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Heineman praises FFA; talks jobs, education

Governor says HSUS against agriculture

Weaving FFA into a speech emphasizing jobs and education and blasting the Humane Society of the United States, Gov. Dave Heineman said the organization teaches and molds students into leaders.

Heineman spoke in the school’s performing arts center in Gothenburg last Thursday, as part of the annual FFA banquet and awards ceremony.

Life skills are part of FFA, he said, and include honesty, integrity and teamwork.

The local chapter’s greenhouse and sod farm help students learn successful entrepreneurship, Heineman said, which is important to Nebraskans.

Because agriculture is the state’s No. 1 industry, he said the economy is in better shape than in most states.

“Our farmers and ranchers do an incredible job of feeding the state and world,” Heineman said, noting that the future is bright.

“By 2050, there will be another two billion people to feed on less land.

“Demand will be high and supply low.”

Agriculture, he said, adds more than $17 billion to the economy of the state, which is the nation’s No. 2 producer of ethanol.

Heineman pointed to the Nebraska Advantage program, with its economic development incentives for business expansions and locations, and a balanced state budget as helping the state.

A 4% unemployment rate, the second lowest in the nation, makes other governors envious, he said.

Heineman said he wants to give every student the best in the 21st century, which means making schools better.

By attending smaller schools throughout Nebraska, the governor said he was involved in many activities, like FFA, that helped shape him into a more well-rounded person.

He also said the Humane Society of the United States doesn’t appreciate agriculture, which is more than animal welfare.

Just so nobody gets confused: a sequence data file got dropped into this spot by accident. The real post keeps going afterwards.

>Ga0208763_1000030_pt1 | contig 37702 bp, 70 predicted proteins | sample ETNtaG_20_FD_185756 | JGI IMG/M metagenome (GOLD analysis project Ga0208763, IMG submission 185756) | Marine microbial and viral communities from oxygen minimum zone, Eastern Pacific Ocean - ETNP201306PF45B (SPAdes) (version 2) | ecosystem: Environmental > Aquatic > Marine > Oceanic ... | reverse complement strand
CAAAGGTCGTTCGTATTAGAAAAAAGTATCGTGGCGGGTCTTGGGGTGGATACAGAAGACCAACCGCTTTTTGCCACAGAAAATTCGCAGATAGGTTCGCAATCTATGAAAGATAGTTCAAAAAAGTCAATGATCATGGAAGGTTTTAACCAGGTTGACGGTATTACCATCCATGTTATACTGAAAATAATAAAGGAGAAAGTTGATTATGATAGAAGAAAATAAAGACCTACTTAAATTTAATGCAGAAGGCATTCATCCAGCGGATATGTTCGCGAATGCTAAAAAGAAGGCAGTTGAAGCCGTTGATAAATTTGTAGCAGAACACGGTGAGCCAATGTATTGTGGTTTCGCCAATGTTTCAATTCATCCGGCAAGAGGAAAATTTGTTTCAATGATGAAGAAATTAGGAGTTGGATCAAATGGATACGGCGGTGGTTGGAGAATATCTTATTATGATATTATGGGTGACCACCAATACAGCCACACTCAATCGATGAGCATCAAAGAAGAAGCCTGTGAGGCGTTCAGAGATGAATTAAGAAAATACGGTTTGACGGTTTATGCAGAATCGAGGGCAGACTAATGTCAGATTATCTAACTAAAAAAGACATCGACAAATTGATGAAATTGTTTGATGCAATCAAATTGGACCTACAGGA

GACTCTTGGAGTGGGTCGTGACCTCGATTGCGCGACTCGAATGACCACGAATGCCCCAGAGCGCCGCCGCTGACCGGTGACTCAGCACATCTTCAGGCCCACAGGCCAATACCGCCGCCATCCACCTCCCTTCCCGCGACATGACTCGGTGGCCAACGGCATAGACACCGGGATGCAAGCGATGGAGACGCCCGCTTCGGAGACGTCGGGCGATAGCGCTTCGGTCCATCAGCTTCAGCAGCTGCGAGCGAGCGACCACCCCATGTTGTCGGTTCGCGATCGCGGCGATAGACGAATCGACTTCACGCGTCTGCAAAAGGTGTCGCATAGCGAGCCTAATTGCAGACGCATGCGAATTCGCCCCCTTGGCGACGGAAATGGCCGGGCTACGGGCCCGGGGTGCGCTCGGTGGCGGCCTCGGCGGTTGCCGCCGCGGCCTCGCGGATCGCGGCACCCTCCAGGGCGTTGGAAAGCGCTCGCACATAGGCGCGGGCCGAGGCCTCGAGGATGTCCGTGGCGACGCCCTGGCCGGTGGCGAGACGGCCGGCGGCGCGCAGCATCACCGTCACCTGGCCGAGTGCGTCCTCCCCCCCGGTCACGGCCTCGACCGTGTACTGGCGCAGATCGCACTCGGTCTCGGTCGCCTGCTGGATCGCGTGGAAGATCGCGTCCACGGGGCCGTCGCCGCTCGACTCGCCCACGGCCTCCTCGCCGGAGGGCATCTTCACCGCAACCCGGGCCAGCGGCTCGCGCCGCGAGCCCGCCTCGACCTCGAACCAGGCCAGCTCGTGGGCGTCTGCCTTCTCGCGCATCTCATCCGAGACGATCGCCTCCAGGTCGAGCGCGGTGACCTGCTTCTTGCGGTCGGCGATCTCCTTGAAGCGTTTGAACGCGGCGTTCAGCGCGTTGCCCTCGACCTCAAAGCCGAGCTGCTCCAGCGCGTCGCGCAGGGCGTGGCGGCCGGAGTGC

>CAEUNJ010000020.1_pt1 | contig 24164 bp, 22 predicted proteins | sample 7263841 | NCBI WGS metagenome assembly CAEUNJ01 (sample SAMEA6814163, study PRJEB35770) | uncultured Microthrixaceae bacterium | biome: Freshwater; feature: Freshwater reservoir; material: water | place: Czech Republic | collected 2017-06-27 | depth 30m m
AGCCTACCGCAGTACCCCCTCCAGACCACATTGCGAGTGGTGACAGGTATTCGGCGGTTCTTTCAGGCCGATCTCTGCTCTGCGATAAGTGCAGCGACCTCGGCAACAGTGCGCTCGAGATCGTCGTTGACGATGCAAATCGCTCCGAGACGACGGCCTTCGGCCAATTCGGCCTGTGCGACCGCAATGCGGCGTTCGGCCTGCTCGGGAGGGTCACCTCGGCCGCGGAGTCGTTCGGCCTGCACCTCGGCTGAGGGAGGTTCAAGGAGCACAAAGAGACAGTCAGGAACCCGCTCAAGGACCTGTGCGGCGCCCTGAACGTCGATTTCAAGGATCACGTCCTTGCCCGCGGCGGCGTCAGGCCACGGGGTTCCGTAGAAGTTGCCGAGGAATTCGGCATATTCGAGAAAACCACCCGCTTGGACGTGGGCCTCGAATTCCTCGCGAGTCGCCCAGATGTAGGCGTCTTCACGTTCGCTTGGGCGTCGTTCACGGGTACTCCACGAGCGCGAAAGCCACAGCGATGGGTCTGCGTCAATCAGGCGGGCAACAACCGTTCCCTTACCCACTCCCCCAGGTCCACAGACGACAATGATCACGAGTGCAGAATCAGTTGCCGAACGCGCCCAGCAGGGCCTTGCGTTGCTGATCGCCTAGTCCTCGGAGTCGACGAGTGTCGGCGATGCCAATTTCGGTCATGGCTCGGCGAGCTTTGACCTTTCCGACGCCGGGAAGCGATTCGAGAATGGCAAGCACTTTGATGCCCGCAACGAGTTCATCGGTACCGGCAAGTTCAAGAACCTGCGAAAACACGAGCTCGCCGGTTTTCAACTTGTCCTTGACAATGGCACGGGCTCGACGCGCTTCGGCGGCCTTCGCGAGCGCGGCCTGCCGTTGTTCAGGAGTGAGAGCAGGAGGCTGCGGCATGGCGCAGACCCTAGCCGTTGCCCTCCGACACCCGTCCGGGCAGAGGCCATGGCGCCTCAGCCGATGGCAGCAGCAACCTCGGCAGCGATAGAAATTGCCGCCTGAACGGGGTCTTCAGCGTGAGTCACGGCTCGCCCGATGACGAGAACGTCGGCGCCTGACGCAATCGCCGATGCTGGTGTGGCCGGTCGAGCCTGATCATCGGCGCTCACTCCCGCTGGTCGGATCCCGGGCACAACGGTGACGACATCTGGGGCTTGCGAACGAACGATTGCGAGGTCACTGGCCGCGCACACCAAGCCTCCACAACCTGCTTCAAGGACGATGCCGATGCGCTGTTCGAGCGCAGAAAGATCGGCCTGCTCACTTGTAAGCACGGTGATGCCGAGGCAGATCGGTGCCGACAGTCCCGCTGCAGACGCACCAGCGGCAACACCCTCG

“Agriculture is the American way of life and they want to destroy the American dream for ranchers and farmers,” Heineman said.

Nebraskans will defeat any ballot initiative, concerning animal welfare practices, the organization tries to pass in the state, he said.

“We’re not looking for a fight, but if they want one, they won’t win,” he said, noting that FFA needs to be part of the effort to protect the state from extremist groups through student knowledge of social media.

In talking about small towns, Heineman said good jobs are available with affordable living, safety, an unmatched quality of life and a work ethic.

“We go to work everyday, we show up and work hard,” he said. “We learn the right, honest way to do things. Ethics still count.”

So does friendliness and hospitality.

Heineman said people he’s met through the Big Ten conference have told him that Nebraskans are the best people they’ve ever met.

In fact he said he heard about fans walking to a football game and being invited to join numerous tailgate parties along the way.

“That shows what kind of people we are with our values and ethics,” Heineman said.

One of these days, he said FFA’ers will be leading their communities, state and the nation.

“What you learn in FFA will help you prepare,” Heineman said.

Brennan Costello, the 2011-12 Nebraska FFA president and 2011 graduate of GHS, shared the significance of symbols on his FFA jacket.

“The FFA jacket means the entire organization so wear it with pride,” he said.

Costello also told the students in the audience to take the opportunities FFA offers and to become involved, especially working toward a state degree.

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